The Murray family are members of St. Paul's Roman Catholic church of this place, and highly esteemed as worthy citizens and good neighbors by all.

     Mr. Murray is a man of wide intelligence and varied experience, and can tell many interesting incidents connected with his life on the frontier. He is now strong, erect and hearty, and a splendid specimen of physical manhood.




     Enoch Proctor, residing on section 29, township 22, range 15, Garfield county, Nebraska, was born in Ontario, Canada, in 1832, and was reared in that country. In 1877 he came to Michigan and remained there until 1884, when he moved to Iowa, spending one year in that state, then left there and struck out for Nebraska, landing here in 1885. He settled on a homestead of one hundred and sixty acres in section 7, and lived there up to 1893, following farm work. He became dissatisfied with conditions here at that time and sold out, going to Oklahoma with a view of settling in that country, but after looking around did like it very well, so returned to Nebraska and purchased a timber claim, which he has developed into his present home. He has tried different states and has come to the conclusion that the chances for a poor man are much better here than in the east, or almost any other state, and is glad he located here. Mr. Proctor has a good farm, and the one great trouble in the earlier days was the insufficient water supply, * but he has of purpose on his farm and in his home.*

     One thing Mr. Proctor says is a drawback here, and that is that this is not a very good country for fruit, as apple, peach, cherry and pear trees do not thrive well, but there are plenty of smaller fruits, such as wild blackberries, etc. Also, the fuel is rather a scarce article, as coal is hard to get, especially from the railroads, and in many localities corncobs are used extensively for fuel, as the corn is all shelled. When our subject first came to Nebraska there were quite a number of deer in the vicinity where he settled, and lots of prairie chickens, quail, snipe and wild ducks, although now the latter are not so plentiful during the springtime of the year.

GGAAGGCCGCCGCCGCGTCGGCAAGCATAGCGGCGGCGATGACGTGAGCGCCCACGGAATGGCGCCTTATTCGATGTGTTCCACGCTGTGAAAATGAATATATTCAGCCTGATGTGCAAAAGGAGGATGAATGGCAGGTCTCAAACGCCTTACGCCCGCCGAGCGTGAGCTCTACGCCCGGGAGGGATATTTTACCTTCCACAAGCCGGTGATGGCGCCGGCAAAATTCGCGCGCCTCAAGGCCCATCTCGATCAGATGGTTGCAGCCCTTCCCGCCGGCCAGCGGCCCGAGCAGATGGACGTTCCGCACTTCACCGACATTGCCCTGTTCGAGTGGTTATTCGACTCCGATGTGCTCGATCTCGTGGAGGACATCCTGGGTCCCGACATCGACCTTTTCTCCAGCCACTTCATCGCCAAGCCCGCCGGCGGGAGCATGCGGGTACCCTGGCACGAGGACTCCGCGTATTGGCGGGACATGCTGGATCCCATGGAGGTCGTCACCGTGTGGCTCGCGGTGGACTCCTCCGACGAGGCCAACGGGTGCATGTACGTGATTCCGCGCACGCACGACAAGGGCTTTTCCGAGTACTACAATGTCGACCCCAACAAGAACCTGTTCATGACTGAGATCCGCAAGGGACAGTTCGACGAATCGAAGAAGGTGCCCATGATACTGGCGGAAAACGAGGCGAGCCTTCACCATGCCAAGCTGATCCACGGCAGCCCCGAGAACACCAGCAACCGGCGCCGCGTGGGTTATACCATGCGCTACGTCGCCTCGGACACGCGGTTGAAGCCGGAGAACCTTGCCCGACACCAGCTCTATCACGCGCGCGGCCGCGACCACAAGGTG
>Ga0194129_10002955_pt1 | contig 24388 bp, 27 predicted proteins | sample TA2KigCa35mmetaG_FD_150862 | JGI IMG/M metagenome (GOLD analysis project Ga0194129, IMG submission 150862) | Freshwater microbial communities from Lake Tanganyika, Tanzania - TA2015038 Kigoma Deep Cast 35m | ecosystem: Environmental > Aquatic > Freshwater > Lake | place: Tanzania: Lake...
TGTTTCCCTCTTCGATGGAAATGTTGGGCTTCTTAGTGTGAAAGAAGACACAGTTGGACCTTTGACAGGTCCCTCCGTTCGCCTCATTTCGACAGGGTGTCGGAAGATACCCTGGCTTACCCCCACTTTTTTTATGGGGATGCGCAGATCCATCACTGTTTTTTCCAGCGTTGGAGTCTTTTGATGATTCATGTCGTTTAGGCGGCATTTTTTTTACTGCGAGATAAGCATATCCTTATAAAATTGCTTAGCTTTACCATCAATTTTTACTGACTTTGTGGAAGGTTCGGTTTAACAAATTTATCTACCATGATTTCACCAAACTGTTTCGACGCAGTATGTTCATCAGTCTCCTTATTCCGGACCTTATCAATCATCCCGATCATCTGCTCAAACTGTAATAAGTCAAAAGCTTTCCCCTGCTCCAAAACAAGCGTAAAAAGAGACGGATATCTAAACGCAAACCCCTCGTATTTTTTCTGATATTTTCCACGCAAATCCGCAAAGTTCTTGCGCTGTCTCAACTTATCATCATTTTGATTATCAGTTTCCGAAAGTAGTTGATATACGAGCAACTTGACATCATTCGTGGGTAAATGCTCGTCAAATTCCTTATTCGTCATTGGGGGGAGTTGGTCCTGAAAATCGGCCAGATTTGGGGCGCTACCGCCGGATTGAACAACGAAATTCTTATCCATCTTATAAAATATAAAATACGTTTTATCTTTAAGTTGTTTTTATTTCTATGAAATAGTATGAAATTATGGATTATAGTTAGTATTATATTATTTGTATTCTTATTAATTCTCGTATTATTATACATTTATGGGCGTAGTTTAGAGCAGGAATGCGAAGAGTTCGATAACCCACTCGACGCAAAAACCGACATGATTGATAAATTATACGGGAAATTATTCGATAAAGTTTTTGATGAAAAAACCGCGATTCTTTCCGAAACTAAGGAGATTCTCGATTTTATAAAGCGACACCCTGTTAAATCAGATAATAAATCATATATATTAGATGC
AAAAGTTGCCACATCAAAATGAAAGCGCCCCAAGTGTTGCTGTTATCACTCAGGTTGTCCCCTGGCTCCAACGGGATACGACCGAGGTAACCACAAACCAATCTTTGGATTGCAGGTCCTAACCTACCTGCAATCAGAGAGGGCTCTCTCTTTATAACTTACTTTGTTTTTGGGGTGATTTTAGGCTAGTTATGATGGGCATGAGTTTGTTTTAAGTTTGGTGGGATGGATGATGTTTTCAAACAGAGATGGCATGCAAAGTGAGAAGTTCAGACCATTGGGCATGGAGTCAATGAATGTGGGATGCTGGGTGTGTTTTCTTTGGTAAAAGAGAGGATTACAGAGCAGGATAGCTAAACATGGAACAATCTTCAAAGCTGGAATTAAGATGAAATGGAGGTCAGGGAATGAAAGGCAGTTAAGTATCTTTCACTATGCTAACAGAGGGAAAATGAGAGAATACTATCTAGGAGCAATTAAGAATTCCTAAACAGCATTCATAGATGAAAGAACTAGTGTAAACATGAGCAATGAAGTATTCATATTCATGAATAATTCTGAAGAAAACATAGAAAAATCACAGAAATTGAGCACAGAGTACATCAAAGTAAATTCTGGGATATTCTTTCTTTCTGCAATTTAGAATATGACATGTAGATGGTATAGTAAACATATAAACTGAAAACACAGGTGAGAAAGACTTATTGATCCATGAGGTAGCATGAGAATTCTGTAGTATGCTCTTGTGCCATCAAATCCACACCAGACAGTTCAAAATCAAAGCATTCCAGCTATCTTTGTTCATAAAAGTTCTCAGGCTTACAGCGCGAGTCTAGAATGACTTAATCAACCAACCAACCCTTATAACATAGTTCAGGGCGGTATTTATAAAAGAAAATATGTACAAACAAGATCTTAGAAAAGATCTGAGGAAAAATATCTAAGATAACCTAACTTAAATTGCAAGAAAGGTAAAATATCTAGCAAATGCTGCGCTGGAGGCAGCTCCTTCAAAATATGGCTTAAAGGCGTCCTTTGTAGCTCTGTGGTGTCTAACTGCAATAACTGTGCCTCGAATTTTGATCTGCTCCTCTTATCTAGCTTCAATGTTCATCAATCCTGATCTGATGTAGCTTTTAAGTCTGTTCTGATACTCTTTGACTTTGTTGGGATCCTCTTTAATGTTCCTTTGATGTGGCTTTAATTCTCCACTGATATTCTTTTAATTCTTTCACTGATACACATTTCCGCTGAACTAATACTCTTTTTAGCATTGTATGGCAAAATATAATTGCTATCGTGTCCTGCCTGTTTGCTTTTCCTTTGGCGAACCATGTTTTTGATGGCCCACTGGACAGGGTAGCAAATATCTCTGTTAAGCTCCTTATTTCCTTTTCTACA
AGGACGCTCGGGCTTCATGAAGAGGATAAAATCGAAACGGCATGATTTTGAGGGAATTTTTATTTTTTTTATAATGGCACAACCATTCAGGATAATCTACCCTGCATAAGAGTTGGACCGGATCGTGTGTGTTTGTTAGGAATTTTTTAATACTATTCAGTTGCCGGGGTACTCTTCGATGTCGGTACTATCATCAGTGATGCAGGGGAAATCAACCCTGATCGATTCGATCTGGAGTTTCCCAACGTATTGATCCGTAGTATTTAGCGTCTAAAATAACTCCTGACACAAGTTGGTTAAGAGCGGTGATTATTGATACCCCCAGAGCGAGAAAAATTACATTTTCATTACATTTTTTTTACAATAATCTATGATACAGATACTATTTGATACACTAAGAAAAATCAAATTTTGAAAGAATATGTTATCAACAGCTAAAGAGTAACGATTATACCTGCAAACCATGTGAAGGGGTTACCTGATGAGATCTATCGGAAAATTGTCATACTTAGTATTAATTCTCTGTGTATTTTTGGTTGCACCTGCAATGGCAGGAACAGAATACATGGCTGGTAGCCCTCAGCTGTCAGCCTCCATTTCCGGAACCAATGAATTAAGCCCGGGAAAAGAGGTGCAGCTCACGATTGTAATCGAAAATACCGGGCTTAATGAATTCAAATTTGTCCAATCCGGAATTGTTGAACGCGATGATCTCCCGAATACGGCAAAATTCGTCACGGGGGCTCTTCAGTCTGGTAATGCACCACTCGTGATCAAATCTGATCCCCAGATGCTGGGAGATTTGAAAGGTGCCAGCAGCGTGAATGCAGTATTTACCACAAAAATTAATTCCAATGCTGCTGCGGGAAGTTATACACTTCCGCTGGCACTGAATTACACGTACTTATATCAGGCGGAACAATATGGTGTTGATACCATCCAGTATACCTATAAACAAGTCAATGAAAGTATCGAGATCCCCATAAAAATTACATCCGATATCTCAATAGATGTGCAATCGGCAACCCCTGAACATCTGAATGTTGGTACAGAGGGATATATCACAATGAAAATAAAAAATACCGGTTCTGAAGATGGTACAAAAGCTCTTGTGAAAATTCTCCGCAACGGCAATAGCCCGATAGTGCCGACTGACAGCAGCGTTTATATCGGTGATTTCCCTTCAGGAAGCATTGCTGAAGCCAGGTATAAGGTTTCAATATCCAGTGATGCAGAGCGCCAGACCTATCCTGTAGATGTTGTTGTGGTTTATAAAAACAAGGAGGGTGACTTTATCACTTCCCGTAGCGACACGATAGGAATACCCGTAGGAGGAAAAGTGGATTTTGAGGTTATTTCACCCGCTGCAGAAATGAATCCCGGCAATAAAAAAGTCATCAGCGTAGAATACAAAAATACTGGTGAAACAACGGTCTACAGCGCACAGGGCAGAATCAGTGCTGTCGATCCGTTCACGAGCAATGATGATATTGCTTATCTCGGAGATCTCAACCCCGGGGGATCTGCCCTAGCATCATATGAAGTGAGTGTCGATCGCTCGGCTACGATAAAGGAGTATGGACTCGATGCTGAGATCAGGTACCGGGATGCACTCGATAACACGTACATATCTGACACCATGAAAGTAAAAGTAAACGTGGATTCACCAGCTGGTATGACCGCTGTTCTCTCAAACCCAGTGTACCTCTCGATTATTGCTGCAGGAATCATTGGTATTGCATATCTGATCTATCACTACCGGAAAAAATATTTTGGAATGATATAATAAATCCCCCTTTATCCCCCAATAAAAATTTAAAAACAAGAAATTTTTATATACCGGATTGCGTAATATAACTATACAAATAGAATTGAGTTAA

In the year 1894 he had a total failure of crops, due to the hot winds which swept his section of the country, but ever since that time has had good success. His principal crops are corn, oats, wheat and rye. He keeps quite a good deal of stock for domestic purposes, but does not aim to raise any great amount for market.

     Mr. Proctor, although seventy-five years of


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age, is hale and hearty, and although he has never been much of an athlete, has never in his life been sick enough to call a doctor. He is of a cheerful disposition, and is still capable of doing considerable work. He has an excellent memory, is well read and keeps fully posted on all the current topics of the times, as he is an inveterate reader. He has always taken an active interest in county affairs and willing at all times to do all he can for the betterment of conditions locally. He is well known throughout Garfield county, and everyone who knows him is his friend.

     In 1865 Mr. Proctor was married to Miss Dora Garbutt, a native of Canada, and they are the parents of three children, one son and two daughters, the latter having died during young womanhood, aged seventeen. The son, Ira, is a well-to-do farmer of Garfield county. The family have always been members of the Congregational church of Burwell, and are highly esteemed in the community. Our subject is a Republican and a strong party man. He was elected county judge in 1892 and resigned his office when he left Nebraska to go to Oklahoma.

     *Portion between the two asterisks in the above bio appears exactly as it is in the original book. Interpretation is left to descendants.




     Among the prominent railroad men connected with the B. & M. Railway in western Nebraska, James H. Burns occupies a foremost place. He resides at McCook, where he is well known and highly respected as a citizen and business man.